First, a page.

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Development of a mechanistic eutrophication model for wetland management: Sensitivity analysis of the interplay among phytoplankton, macrophytes, and sediment nutrient release

Kim, Dong-Kyun, Javed, Aisha, Yang, Cindy, Arhonditsis, George B.
Ecological informatics 2018 v.48 pp. 198-214
allelopathy, biodiversity conservation, chlorophyll, diffusivity, ecophysiology, ecosystems, eutrophication, flood control, linear models, macrophytes, marshes, mechanistic models, oxygen, phosphorus, phytoplankton, porosity, sediments, shorelines, wetland management, Great Lakes, Ontario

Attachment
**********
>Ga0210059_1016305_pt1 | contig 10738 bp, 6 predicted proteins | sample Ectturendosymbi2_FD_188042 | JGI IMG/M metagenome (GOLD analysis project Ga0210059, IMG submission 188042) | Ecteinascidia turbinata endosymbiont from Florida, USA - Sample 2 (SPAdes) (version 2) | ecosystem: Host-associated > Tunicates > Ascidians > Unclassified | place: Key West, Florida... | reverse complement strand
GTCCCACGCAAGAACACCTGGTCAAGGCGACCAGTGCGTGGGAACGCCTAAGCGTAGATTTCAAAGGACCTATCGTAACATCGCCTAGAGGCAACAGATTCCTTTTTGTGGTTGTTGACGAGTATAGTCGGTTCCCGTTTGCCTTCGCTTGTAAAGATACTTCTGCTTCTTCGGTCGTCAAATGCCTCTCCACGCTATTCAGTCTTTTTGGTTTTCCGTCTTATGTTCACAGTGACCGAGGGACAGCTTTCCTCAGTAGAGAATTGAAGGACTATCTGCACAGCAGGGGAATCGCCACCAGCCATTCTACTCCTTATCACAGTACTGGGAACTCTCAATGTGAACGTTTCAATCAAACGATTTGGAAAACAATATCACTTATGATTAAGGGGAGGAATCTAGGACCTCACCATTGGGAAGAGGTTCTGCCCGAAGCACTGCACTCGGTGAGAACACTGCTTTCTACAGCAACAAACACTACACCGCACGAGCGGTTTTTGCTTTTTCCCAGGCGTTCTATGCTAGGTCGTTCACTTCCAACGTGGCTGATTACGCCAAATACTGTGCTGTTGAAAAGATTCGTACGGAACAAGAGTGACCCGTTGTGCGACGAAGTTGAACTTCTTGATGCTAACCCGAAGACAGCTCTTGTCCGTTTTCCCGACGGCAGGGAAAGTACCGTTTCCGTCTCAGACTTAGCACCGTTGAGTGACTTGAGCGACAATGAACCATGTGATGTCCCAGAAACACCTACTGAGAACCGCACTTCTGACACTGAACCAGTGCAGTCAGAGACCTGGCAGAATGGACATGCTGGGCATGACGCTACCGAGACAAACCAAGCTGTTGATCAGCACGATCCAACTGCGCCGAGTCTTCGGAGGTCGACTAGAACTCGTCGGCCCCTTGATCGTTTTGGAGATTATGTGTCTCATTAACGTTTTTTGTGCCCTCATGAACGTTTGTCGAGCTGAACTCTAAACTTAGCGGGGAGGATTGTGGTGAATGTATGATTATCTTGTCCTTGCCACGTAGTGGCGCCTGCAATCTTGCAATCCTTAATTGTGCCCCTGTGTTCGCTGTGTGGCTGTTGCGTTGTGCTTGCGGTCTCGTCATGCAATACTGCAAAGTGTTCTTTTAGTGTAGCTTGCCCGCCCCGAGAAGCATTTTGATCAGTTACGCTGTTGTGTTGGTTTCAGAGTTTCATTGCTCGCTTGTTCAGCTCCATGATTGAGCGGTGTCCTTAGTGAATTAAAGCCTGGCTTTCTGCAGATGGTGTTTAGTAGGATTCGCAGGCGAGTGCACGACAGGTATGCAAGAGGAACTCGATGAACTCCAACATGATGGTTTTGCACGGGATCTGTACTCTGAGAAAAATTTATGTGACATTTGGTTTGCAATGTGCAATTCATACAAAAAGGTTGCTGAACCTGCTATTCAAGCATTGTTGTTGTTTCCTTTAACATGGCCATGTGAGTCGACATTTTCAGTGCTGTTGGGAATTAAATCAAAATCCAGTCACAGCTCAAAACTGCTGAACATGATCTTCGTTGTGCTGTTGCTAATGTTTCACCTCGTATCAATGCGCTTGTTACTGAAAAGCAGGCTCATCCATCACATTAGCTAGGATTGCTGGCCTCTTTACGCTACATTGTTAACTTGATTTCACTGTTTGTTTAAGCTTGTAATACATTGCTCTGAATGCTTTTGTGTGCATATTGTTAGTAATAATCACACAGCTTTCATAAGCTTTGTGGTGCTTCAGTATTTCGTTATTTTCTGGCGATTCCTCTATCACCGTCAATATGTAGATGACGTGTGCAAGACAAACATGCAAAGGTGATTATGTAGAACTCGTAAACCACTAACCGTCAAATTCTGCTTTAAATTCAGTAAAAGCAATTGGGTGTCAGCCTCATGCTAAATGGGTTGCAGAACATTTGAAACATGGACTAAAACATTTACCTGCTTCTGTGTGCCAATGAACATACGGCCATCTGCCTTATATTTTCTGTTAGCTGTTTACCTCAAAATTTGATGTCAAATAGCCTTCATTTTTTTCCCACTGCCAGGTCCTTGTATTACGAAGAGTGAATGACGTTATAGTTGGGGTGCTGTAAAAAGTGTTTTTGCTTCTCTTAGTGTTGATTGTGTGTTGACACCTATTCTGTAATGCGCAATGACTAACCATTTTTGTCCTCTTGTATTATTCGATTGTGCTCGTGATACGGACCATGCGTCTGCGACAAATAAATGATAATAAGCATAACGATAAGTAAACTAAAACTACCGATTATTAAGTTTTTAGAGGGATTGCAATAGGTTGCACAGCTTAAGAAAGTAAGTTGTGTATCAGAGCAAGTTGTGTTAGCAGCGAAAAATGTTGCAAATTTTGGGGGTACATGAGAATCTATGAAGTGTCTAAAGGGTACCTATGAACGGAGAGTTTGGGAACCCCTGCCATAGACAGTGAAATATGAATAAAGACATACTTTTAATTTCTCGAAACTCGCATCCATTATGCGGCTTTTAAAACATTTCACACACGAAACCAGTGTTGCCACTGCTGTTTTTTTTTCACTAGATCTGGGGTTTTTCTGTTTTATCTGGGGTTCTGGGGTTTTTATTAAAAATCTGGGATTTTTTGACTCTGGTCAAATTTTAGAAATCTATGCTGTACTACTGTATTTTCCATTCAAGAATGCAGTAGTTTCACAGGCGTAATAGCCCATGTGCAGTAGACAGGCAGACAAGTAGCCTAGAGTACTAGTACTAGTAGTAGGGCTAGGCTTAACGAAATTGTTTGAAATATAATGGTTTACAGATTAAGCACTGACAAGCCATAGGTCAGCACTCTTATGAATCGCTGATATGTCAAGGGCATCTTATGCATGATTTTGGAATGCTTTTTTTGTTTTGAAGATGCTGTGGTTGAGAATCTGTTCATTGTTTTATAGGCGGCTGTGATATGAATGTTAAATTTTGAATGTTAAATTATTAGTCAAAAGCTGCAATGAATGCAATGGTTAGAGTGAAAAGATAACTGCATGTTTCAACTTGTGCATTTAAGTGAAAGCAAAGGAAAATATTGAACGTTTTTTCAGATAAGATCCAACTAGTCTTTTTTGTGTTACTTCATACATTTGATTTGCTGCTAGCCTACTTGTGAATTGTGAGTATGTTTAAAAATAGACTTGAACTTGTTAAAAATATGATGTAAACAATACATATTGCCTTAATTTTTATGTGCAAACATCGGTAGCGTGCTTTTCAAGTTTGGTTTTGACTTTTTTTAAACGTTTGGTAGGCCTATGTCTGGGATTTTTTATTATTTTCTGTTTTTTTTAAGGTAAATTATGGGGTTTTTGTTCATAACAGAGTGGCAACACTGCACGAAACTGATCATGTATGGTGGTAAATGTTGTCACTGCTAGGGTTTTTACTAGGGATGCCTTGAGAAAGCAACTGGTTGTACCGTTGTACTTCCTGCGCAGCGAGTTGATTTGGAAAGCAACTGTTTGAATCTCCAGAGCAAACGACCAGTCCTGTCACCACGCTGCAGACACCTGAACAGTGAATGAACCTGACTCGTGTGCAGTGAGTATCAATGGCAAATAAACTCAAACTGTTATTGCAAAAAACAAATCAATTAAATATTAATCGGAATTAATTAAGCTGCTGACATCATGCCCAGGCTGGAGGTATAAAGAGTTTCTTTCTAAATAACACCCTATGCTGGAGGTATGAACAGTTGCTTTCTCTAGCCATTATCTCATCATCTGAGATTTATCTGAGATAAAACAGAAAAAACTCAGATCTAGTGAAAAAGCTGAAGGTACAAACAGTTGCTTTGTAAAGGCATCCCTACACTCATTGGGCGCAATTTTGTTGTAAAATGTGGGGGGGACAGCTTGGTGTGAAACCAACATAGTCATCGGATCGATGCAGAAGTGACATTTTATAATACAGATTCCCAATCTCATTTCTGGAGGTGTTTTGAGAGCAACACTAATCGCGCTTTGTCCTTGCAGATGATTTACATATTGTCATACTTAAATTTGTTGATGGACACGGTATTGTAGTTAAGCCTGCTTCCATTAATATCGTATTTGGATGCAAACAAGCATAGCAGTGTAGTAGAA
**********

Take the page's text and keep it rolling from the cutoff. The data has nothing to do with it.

Wetlands are important ecosystems that play a key role in flood control, nutrient sink, shoreline stability, and biodiversity conservation. Considerable attention has been placed globally on the assessment and restoration of degraded wetlands. Of particular concern is the Cootes Paradise marsh, one of the most degraded Great Lakes wetlands in Southern Ontario, which has experienced a 90% decline in macrophyte coverage over the past 50 years. In this study, we present a wetland eutrophication model that explicitly accounts for the ecological interplay among phytoplankton, macrophytes, and nutrient release from the sediments. We first reviewed the pertinent literature to compile the most commonly used macrophyte mathematical formulations and plausible parameter ranges of their major ecophysiological processes, adaptive strategies, and ecosystem functional roles, such as resource (nutrient, light, and oxygen) limitation, refuge effects, and allelopathic interactions. We then used two sensitivity analysis methods: conventional multiple-linear regression and Self-Organizing Maps (SOM) to evaluate the ability of our mechanistic model to capture different facets of the wetland functioning, including a potential non-linear shift from a turbid phytoplankton-dominated to a clear macrophyte-dominated state. Our analysis showed that the residual variability of the linear models varied from 7% to 37%, when ecological parameters are considered in the sensitivity analysis, and thus SOM analysis is more suitable to elucidate complex non-linear patterns and identify model sensitivity. Parameters related to the characterization of sediment processes (sediment porosity and vertical diffusivity) appear to be influential in shaping model predictions for variables of management interest, such as ambient total phosphorus (TP) or chlorophyll α (Chlα) concentrations, and macrophyte abundance. Our study also showed that the ability of submerged macrophytes to exploit the available underwater light is critical in our efforts to predict the outcome of their competition with phytoplankton.